Peggy Guggenheim (1898-1979)
Peggy Guggenheim was a pioneer, devoting her life to the collection and exhibition of contemporary art. Amid the turmoil of marriage and war, she vowed to ‘buy a picture a day’, and she leaves an astounding collection as her legacy.
Peggy was born in New York in 1898 to wealthy German-Jewish aristocrats Benjamin Guggenheim and Florette Seligman. She grew up in the lap of luxury in Manhattan with her two sisters, their father one of seven brothers who, with their father, created a family fortune in mining. At 13, her world fell apart after her father died heroically aboard the SS Titanic in April 1912 and the family was left to rely on the charity of their Uncle Solomon, who later opened the Guggenheim Museum in New York.
Peggy first became involved in the city’s artistic and intellectual circles whilst working in a bookshop in her early 20s. In 1921 she traveled to Europe, finding herself at the heart of Parisian bohemia and making lifelong friends such as Constantin Brancusi, Djuna Barnes and Marcel Duchamp. Samuel Beckett encouraged her to dedicate herself to contemporary art as it was “a living thing”, and Duchamp taught her the difference between abstract and Surrealist art.
Inspired by the people in her life and the radical art emerging all around her, Peggy opened the Guggenheim Jeune Gallery in London in 1938. She soon began to conceive the idea of a modern museum of art based on historical principles. In the midst of WWII, Peggy busily acquired works for her museum, including pieces by Picabia, Braque, Dali, Mondrian and Brauner. She astonished Fernand Léger by buying his Men in the City on the day that Hitler invaded Norway. In 1941, Peggy fled Paris with her soon-to-be husband Max Ernst.
In 1942, Peggy opened her museum/gallery in New York, naming it Art of This Century. On the opening night she wore one Tanguy earring and another by Calder to show her “impartiality between Surrealist and abstract art". The museum soon became the most stimulating venue for contemporary art in New York City. She held temporary exhibitions of leading European artists as well as unknown young American artists, such as Motherwell, Rothko, Sobel and Baziotes. She gave Jackson Pollock his first show in 1943, and continued to actively promote and sell his paintings for many years.
Peggy and her collection played a vital role in the development of Abstract Expressionism, America’s first art movement of international importance. In 1947, she returned to Europe. Her collection was shown for the first time at the 1948 Venice Biennale, giving many artists their first European exposure. The presence of Cubist, Abstract, and Surrealist art made the pavilion the most coherent survey of modernism to have been presented in Italy.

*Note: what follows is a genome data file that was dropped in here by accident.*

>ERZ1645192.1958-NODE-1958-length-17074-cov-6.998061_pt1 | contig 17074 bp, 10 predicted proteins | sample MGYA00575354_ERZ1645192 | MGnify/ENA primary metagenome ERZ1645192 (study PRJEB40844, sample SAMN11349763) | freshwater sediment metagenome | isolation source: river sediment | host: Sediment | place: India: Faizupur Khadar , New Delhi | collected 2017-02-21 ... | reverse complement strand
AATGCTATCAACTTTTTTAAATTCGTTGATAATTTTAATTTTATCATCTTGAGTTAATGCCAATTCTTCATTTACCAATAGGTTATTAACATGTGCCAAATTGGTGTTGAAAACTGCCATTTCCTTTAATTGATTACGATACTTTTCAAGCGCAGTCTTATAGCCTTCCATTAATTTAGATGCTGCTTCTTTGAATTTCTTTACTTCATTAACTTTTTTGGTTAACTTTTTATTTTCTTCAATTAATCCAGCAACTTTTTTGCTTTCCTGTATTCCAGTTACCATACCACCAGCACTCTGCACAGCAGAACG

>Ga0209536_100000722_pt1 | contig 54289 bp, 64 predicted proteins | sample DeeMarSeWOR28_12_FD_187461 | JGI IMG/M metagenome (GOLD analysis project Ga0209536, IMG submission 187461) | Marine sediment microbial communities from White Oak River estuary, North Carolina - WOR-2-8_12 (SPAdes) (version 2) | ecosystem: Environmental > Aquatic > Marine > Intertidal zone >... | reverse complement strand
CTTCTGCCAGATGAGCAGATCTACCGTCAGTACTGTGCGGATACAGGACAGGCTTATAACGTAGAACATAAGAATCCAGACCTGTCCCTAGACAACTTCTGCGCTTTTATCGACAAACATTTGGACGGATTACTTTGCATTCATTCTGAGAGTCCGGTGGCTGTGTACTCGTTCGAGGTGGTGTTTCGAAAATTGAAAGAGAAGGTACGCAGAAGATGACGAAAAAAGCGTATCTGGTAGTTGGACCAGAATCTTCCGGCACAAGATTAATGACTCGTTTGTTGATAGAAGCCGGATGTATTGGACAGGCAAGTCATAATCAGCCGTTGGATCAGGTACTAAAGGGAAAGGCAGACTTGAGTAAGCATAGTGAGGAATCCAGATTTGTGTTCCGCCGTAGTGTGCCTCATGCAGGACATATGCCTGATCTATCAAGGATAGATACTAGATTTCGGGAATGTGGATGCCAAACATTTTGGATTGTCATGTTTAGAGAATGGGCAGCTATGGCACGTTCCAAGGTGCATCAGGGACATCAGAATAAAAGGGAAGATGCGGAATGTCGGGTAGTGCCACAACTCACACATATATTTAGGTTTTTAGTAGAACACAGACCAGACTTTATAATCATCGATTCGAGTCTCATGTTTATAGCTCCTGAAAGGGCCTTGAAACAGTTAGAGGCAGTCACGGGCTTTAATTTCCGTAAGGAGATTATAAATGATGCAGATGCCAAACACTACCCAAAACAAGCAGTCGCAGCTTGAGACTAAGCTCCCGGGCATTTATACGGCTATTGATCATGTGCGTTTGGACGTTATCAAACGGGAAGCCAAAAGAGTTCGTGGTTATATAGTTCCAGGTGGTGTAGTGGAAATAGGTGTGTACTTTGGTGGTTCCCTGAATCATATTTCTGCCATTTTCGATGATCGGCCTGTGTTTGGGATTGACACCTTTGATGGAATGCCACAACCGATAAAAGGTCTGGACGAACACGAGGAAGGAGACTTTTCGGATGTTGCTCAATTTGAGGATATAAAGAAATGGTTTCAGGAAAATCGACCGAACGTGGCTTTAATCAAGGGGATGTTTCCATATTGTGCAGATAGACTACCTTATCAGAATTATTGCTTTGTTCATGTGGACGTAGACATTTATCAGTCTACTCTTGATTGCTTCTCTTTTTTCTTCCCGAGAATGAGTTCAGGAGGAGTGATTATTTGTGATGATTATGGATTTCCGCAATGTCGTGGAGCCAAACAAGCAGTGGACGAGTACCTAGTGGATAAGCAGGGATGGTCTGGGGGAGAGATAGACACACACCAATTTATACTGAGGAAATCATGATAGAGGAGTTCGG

During her 30 years in Venice, Peggy Guggenheim continued to collect works of art and to support American and European artists alike. In 1962 Peggy Guggenheim was made an Honorary Citizen of Venice. In 1969 the Solomon R. Guggenheim Museum in New York invited Peggy Guggenheim to show her collection there, and it was on that occasion that she resolved to donate her palace and works of art to the Solomon R. Guggenheim Foundation. Peggy died at the age of 81 on December 23, 1979, leaving behind one of the finest small museums of modern art in the world.
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Click here for information on Peggy Guggenheim from the website of the Peggy Guggenheim Collection in Venice.
Last updated 26 October 2010
Listen to Peggy Guggenheim talking about her art in a 1969 radio interview
When Peggy Guggenheim visited New York City in 1969, to see her personal art collection displayed, for the first time, at the Guggenheim Museum, she also recorded an interview with radio station WNYC's Ruth Bowman for the 1960s-era arts program, "Views on Art."
Peggy Guggenheim on the steps of the Greek Pavilion, where she exhibited her collection, 24th Venice Biennale, with Interior (1945, unknown location) by her daughter Pegeen Vail; 1948
© The Solomon R. Guggenheim Foundation, Photo Archivio CameraphotoEpoche, Gift ofCassa di Risparmio di Venezia, 2005